Fathom from Apple TV+ Movie Review


Trust me when I say that the opening of “Fathom” will intrigue you immediately. ​
Across the screen, a comment by American author Charles Bowden pops up. It reads, “We must keep the beasts at bay and in their place. So, we seldom ask them questions, lest they answer and terrify us by smashing our beliefs.” A captivating remark, to say the least.


“Fathom” is about Dr. Ellen Garland and Dr. Michelle Fournet and their work. Separately, they’re studying humpback whales in an attempt to prove that they communicate with one another. Their aim is also to find out why they “sing.” They both come at it from similar angles but are very different, as well, especially when the women tell the audience their thoughts on the whales. They’re both precise and knowledgeable, but Garland makes profound, almost poetic statements about the beasts, whereas Fournet is more deliberate and systematic. Both are equally intelligent, of course. You’ll appreciate learning about the women as they share their thoughts on the mammals they’re tracking, something they’ve both been doing for many years.



The movie is beautiful and touching, but I must add that it could have been so much more. Focusing primarily on the scientists themselves, rather than the subjects of their work, the Humpback Whales, I feel we miss out on why they are doing what they are doing. We learn how long they’ve been studied by scientists and the strides that have been made, and we hear the sounds they make. Yet, visually, we aren’t given much of an opportunity to make a connection.



As we digest all the information, we’re shown MRIs of whale’s brains. There’s also CGI that looks similar to the galaxy to accompany the sounds they make. That’s all well and good, but I believe that had we gotten more images of the whales, especially underwater, it would have made the film more appealing. As it is, we’re given the names of the sounds that the particular whales being tracked make. But we don’t get a good look at any of them. A few hop out of the water, falling back in, but they’re only seen from a distance.



Visual misstep aside, what you learn from the women is enthralling enough to watch more than once. Garland explains that the oldest cultures on earth are not humans but from the ocean. She expounds on that, saying that before we walked upright, a consciousness bloomed because we became social. She defines whale consciousness as regions related to self and community growing more elaborate than in any other brain, including ours. That the sense of sight and sound emerged, thus allowing them to see one another through sound. They had to evolve to build relationships in the dark. They are some of the most complex creatures on earth. She adds that it’s all a result of evolution. They’re millions of years older than us, however, studying them could help us learn something about ourselves. Maybe we can connect differently to one another millions of years from now.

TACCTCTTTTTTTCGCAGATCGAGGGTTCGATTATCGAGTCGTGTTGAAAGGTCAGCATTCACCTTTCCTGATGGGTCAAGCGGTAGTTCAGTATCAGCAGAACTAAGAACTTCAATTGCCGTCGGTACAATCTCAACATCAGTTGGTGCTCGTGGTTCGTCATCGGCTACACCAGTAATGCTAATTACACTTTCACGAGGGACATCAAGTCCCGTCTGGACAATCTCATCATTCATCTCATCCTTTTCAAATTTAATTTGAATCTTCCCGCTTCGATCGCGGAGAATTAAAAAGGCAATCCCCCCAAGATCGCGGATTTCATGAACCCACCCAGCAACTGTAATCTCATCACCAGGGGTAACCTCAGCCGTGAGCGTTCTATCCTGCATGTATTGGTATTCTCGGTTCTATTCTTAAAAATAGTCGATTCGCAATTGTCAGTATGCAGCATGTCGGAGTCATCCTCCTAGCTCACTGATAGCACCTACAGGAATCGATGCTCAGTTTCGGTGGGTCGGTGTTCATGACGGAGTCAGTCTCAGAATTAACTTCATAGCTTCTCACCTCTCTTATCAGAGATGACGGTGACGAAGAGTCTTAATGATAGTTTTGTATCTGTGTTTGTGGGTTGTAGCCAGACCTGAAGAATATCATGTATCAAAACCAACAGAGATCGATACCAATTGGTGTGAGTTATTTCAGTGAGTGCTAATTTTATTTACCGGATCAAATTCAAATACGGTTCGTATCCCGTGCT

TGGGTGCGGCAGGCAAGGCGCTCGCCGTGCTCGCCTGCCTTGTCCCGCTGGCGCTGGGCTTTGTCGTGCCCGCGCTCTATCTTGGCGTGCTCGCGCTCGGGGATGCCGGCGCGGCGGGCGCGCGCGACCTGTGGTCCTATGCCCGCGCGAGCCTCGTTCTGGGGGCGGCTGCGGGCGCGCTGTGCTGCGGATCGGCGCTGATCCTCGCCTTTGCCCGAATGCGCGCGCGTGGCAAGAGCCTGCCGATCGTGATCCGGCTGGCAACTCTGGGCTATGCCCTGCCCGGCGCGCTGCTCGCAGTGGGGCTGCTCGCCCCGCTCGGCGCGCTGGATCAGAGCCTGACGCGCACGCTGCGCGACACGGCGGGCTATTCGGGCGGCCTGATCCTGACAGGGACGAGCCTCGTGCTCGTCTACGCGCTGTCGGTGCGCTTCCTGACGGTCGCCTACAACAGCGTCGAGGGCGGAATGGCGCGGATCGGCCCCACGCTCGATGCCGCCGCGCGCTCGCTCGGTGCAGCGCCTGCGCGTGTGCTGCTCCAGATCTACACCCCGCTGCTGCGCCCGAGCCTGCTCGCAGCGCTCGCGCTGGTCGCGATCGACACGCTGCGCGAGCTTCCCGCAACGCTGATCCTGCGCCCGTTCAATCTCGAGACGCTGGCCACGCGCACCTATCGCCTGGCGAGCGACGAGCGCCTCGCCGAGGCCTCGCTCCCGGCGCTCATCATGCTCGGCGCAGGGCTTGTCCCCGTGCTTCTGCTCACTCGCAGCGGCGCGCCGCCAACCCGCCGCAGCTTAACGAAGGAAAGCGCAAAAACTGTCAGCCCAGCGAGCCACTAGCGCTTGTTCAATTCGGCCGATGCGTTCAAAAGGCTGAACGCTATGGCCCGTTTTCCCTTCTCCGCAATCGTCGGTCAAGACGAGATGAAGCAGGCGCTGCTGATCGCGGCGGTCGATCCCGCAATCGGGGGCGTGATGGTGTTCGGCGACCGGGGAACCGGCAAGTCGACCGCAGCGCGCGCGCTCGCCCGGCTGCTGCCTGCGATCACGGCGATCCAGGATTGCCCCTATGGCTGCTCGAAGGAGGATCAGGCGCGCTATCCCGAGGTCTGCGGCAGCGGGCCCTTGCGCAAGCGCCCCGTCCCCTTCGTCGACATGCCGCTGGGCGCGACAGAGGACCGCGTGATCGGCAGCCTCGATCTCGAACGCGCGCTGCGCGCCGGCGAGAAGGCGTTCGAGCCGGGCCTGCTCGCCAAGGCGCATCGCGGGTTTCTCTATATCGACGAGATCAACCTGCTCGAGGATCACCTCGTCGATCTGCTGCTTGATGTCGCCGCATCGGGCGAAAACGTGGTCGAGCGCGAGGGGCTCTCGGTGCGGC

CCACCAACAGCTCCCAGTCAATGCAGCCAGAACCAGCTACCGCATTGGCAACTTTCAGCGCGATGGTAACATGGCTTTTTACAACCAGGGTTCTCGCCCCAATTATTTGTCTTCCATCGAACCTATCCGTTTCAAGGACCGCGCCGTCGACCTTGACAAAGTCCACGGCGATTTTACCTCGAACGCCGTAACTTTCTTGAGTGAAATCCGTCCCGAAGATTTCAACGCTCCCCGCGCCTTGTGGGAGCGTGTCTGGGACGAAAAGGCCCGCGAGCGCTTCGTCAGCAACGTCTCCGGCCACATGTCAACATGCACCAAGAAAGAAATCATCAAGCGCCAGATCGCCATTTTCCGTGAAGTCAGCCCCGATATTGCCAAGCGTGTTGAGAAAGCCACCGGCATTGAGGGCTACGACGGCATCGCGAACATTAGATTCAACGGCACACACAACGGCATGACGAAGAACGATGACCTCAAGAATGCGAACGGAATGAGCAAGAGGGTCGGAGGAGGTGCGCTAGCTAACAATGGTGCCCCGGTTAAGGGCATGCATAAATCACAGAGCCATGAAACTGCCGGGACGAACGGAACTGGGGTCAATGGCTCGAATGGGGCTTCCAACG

These are the reasons these remarkable women are doing what they’re doing. Fournet wants to create a record for the generations coming up to see that something beautiful was here. They are doing it for the research and how much they love the planet as well as everything on it. They’re hoping to help it evolve and survive.
Watch this extraordinary documentary to find out if Dr. Ellen Garland and Dr. Michelle Fournet are successful in the pursuits sought here.



“Fathom” premiers globally on Friday, June 25; exclusively on Apple TV+.






Director: Drew Xanthopoulos
Featuring: Dr. Ellen Garland and Dr. Michelle Fournet


Producer: Emmy Award winner Megan Gilbride
Rated: NR
Run Time: 1h 27m
Genres: Documentary




tmc.io contributor: ShariK.Green tmc
I'm the Sr. Film Writer and Community Manager for tmc.io. I write, direct and produce short films with my production company, Good Stew Productions. I'm now working on my first feature film which is a lot of work but a lot of fun! Though it's hard to answer this questions when asked, I'd say my favorite movie is “The Big Chill.” I enjoy photography, poetry, and hiking and I adore animals, especially elephants. I live in Arizona and feel it's an outstanding and inspirational place to live.

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